The newly-set plaster will be off-white or beige and speckled or mottled, but Cassini's cures to a fresh, stone-white over the next few days; to ensure a more natural appearance on undecorated work, any unwanted gloss imparted by shiny mould surfaces can be removed by immersing the piece in water for 30 minutes immediately after de-moulding. Allow the piece to dry in a well-ventilated position or under-cover outside above 17ļC for 3 days, turning it regularly. The piece can be sculpted and carved much more easily during this period, particularly within the first few hours, but allow an extra day at the end for 'hardening-off' of cut surfaces. To prevent clogging of abrasive discs and sandpaper, etc., sanding and polishing is best left for 2 to 3 days. Avoid any painting, etc. during the curing period. Whether decorated or left as-cast, take the same precautions as with a natural material, i.e. protect from heavy frost, etc. (No sealer or primer is normally required for any type of decoration). Full mechanical strength and water-resistance is not achieved until approximately 5 days after casting, but finished pieces can be exposed to (intermittent) rainfall etc., after 3 days or so.
Because of its natural cementing properties, Cassiniís is a very effective bedding material for plaques,
plinths, tiling, etc., but it can also be used to repair existing stonework, including patching and reattaching
broken parts. Cut back, dry and vacuum the repair site beforehand. Drilled dowels may be necessary (non-
ferrous) when replacing damaged projections, etc. The plaster can be poured into a local mould but - for
small areas - the plaster can be applied with a knife
or small trowel after it has entered the daub-stage - alternatively, use a stronger mix (as low as 16:100 is possible) so that the
paste is stiiff enough to apply as soon as it has been mixed. A strong mix is also easier to work with
when using Cassiniís as a bedding, jointing or cementing material. The new plaster can be sculpted etc. approximately 3 hours after
setting, but avoid sanding or polishing for the first 2 to 3 days.
Like natural stone, Cassini's is water-resistant, but it is not completely impervious, so natural fibre reinforcement such as cotton, hemp and sisal should be avoided if the finished piece is likely to be immersed for long periods. Avoid permanent installation in wet, heavy or acid soils, etc.
Cassini's two stages of setting
The duration of the flow-stage of casting plasters depends on the type, water content, temperature, etc., and
is usually followed by a short transitional stage before rapidly stiffening. Cassini's has a flow-stage profile
similar to other plasters, but it also has a daub-stage during which it can applied with a knife or trowel,
etc. Both phases are sensitive to water content and the initial temperature of the mix - which can be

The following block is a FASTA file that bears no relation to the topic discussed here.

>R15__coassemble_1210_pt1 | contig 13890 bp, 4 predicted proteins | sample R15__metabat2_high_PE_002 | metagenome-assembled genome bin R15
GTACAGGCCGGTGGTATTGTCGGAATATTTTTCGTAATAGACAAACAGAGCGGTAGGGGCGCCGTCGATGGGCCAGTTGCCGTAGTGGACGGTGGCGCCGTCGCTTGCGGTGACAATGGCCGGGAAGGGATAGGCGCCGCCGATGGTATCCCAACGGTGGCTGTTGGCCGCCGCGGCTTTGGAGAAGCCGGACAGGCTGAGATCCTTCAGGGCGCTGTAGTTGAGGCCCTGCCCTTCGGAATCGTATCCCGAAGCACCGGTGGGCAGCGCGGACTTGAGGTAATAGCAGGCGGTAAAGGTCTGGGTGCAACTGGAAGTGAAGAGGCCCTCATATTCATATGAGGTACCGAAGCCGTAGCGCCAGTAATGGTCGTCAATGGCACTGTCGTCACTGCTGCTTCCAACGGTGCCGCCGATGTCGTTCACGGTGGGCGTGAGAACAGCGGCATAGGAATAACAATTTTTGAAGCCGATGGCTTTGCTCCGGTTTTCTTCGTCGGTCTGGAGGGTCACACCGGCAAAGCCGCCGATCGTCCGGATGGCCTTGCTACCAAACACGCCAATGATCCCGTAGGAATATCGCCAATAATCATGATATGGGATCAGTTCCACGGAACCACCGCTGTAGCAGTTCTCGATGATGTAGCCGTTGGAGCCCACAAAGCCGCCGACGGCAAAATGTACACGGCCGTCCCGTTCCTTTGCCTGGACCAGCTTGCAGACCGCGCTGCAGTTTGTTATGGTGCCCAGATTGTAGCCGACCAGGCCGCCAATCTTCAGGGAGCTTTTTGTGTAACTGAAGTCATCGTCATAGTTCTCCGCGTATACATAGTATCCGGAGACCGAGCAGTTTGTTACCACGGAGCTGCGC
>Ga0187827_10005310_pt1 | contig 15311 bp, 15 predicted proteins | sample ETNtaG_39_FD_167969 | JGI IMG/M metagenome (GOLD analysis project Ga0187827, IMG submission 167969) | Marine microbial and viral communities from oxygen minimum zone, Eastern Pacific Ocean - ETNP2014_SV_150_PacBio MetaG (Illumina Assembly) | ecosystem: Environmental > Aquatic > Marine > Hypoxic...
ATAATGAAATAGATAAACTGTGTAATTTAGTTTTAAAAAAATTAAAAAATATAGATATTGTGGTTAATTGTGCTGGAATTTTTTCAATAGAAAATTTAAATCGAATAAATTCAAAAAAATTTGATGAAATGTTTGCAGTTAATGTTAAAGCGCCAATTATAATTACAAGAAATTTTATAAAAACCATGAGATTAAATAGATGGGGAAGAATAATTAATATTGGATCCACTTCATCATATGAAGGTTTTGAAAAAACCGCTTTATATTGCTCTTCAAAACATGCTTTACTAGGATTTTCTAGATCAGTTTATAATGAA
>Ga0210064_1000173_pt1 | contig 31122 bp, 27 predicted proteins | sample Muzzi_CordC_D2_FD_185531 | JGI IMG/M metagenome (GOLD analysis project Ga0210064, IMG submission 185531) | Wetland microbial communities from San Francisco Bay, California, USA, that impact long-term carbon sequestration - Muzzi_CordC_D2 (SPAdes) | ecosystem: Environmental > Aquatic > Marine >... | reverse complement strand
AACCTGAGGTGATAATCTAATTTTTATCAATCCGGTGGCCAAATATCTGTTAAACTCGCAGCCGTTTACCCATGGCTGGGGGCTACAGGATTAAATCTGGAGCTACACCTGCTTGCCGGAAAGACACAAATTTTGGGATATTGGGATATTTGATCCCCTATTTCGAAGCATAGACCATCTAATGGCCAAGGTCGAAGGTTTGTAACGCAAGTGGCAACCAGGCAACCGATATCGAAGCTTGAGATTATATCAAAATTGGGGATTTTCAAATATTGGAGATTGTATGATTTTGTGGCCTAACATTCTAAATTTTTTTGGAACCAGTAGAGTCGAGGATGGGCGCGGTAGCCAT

adjusted by chilling or warming the water or powder before commencing.
Chemical retarding: the setting profile of Cassiniís plaster can be extended by the addition of a small
amount of standard plaster retarding agents such as trisodium citrate. The retarding agent is best
dissolved in warm water first but avoid doses which are in excess of 2 to 3 grammes per litre of water used
in the plaster mix - greater amounts may cause darkening, weakening and even cracking of the finished
Pigments and painting: Most cement dyes and polyester pigments, etc. can be used with Cassiniís,
however always carry out a small sample piece before undertaking any major work - if normal setting
appears unaffected there is very unlikely to be a compatibility problem. Emulsion paints can be mixed in at
the gauging stage. Once mixed and allowed to stand for a short while, gloss and oil paints can also be
added. Cassiniís can be overpainted, but follow the recommendations for surface preparation, primer and
undercoat that accompany the specific paint or aerosol. All paints will stay fresher with a clear varnish top-
Fillers: certain types of filler or additive should not be used with Cassiniís and these include wood, clay,
marble, cement and all other lime products, and any other plaster. Sand, granite chippings, glass, plastics
and other chemically inert substances do not normally present a problem but sample pieces should always
be carried out to ensure that the proportions used do not adversely affect strength and water resistance,
Safety, Utensils, Storage.
1. Avoid inhaling powder dust; wear goggles and a mask and use gloves if you expect to have contact with the wet material or if you have allergic reactions to fine dusts, etc. To avoid build-up of odours, work in a well-ventilated area.
2. If you accidentally get any material in your eyes, wash out with plenty of clean water.
3. Wear sensible overalls or old clothing; store and keep the powder away from small children.
4. Use a bowl or plastic bucket for mixing, and use easily cleanable/disposable utensils. Avoid using metallic containers.
5. Low air or water temperatures will extend setting times, however avoid working at or near freezing conditions.
6. Remove accidental deposits or splash marks immediately.
7. Clean any non-disposable utensils and containers thoroughly in warm water immediately after use, but never down a drain or sink, etc. Alternatively, if using a smooth plastic bucket, etc, allow the excess plaster to set, then crack it off for disposal. At the latter stages of setting tools are more easily cleaned in warm water.
8. Store in a sealed bag, in a cool, dry situation, away from outside walls/solid lower floors, and use within 6 months.
9. Cassini's is considerably stronger than other plasters and once set is extremely difficult to remove from porous or rough surfaces such as fabrics, wood, etc.
10. Never attempt to dry any plaster in a microwave, otherwise the plaster may explode!